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Starting a portfolio

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Question: I recently applied for a position as executive assistant.  I was not selected for the position and one of the reasons was that I did not provide any examples of my work.  The person I interviewed with suggested that I create a portfolio with various samples of my work using different software programs.

Has anyone ever create such a portfolio? How would I get started?  -- Karyn,  Buffalo, N.Y.


Comments

This is a great suggestion. You should maintain copies of some of your best work to take to your interviews for these positions. They like to see tangible evidence of your skills. Great examples are presentations, travel itineraries (the more detailed the better), event coordination or spreadsheets.

Karen,
It's actually a very good idea. I've kept a portfolio of projects I've worked on that I was particularly proud of and offered it at job interviews without being asked. They weren't the typical typed letters but more involved such as newsletters, presentations, magazine articles, charts and graphics. I even went so far as to bring with me a diskette with a slide show I had developed for one of our global training sessions. I usually only pulled out the pieces that were applicable to the job I was interviewing for but it speaks volumes about your capabilities.
Good luck!

A portfolio can be as simple as you want it to be. One suggestion would be for you to make copies of any certificates that you have received. Keep them in protective sheets just so that they stay neat. Another suggestion made by Lisa was to bring a CD with any presentations that you've created. Any letters of recommendation or thanks can also be included. You should be prepared to leave a copy of your portfolio, so have a spare with you. Good luck with your next interview.

Karyn,

As the two other ladies shared, this is a great way to market yourself. You can prepare a portfolio with samples of your best work. A small three ring binder with sheet protectors works well. Some things I've included in mine are writing samples, Word documents, Excel charts, PowerPoint presentations. One thing to keep in mind, make sure that these documents do not breach any confidentiality issues. Don't be too disappointed for not being selected for the position. Each interview is a learning experience, and next time around you will be quite prepared with your portfolio. Good luck!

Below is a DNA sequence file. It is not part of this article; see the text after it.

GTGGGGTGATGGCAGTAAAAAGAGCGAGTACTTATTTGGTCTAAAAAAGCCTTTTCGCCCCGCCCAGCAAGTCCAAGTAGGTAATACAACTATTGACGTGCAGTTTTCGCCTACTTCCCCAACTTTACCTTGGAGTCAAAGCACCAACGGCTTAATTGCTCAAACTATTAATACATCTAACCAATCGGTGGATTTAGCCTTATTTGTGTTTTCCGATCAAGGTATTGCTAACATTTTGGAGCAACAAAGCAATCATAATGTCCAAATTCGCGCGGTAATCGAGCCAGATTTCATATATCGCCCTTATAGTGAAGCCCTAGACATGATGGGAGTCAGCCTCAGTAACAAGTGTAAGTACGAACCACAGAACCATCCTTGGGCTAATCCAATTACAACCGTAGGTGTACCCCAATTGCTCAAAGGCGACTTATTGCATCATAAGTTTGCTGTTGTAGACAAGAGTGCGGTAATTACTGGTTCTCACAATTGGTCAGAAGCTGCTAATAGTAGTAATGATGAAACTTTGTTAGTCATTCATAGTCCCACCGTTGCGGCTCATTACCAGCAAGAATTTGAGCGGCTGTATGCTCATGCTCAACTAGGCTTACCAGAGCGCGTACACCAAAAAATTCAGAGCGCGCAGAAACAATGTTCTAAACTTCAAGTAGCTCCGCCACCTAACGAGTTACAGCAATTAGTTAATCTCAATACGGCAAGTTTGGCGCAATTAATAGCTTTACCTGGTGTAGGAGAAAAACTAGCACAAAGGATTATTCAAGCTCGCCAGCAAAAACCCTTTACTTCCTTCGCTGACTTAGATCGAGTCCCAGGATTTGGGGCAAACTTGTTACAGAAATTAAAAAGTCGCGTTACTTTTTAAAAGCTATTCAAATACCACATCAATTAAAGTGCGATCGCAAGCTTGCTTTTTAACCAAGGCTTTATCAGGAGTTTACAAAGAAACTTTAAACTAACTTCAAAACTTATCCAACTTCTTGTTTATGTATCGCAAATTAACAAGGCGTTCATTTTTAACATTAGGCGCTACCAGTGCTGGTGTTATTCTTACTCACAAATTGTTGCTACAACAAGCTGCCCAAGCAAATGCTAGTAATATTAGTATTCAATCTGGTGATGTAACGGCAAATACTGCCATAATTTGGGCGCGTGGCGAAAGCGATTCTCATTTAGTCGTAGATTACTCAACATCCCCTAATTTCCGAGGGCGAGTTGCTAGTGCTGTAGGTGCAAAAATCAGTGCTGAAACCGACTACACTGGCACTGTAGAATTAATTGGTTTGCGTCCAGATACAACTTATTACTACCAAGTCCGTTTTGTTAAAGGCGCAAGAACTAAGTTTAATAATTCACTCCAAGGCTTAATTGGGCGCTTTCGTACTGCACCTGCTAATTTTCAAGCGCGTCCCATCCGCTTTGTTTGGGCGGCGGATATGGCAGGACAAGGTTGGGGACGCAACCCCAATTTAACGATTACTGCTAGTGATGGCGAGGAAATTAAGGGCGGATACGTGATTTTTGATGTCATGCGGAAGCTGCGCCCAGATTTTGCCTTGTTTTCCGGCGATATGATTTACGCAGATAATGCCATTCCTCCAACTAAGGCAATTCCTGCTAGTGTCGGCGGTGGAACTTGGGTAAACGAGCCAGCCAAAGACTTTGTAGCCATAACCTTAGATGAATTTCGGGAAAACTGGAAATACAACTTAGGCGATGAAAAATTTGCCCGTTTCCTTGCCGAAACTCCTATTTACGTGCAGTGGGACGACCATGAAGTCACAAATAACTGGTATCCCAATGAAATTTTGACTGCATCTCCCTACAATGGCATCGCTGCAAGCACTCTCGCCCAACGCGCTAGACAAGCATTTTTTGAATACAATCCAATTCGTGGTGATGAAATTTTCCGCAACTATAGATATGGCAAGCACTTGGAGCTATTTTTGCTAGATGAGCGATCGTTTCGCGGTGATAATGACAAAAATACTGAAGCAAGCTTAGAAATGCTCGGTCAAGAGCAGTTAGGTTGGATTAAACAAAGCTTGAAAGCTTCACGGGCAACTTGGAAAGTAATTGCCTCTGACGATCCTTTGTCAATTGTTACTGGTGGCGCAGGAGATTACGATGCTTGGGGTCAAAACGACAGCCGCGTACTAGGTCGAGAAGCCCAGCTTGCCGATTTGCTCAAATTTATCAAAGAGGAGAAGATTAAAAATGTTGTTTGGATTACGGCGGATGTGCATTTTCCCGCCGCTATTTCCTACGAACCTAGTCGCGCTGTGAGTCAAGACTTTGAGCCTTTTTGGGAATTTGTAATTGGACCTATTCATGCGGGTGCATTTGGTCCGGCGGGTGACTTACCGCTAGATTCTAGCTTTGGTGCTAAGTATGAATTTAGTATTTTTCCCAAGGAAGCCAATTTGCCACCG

Hi,
Yes, I agree with the portfolio; with any investment you want to see alittle history. This portfolio proves to be a valuable resource when interviewing. I've created one and it includes resume, "at a girls," accomplishments/awards, training, and activities related to the job, i.e, associations or clubs (Toastmasters). This tabbed portfolio doesn't just show what you've done, but who you are in how you are committed to marketing yourself.

I couldn't agree more with the other comments. I am a recent college graduate in Office Administration, and one of the courses I took involved creating a portfolio for when we were out job hunting. It became a valuable tool when I went on interviews. Most employers were very impressed to see it. Mine includes my resume, list of references, letters of recommendation, transcripts, examples of formatted letters and memos, examples of a power point presentation (printed out), a brochure designed in a publisher program, speeches I wrote, etc. It is important to show your capabilities, and give an idea of what kind of person you are.

Karyn,

I agree that you should definately start a portfolio. I've been an Administrative professional for over 15+ years and in that time I covered a lot of ground. As you progress in your career you want to make sure that your work reflects your experience. In the last year, I've converted my portfolio into a PDF/ digitial presentation. It includes various aspects of my professional career, along with outlined pdf's of my continuing education. Best of Luck!

As competitive as the market place is right now, you need a WOW during an interview process. I make color copies of my certificates (i.e.: Notary, IAAP certification, etc.). Also, color copies of an Excel chart, items I create in Desk Top Publishing, etc. One example of what you have accomplished is plenty. I put mine in a 1/2 three-ring binder with tabs. Cover letter to the Search Committee, resume, then my tabs for recommendation letters, certificates, and then examples of my work. Keep you originals. Making a $15 portfolio can bring about a great paying job...it's worth it! Good Luck!

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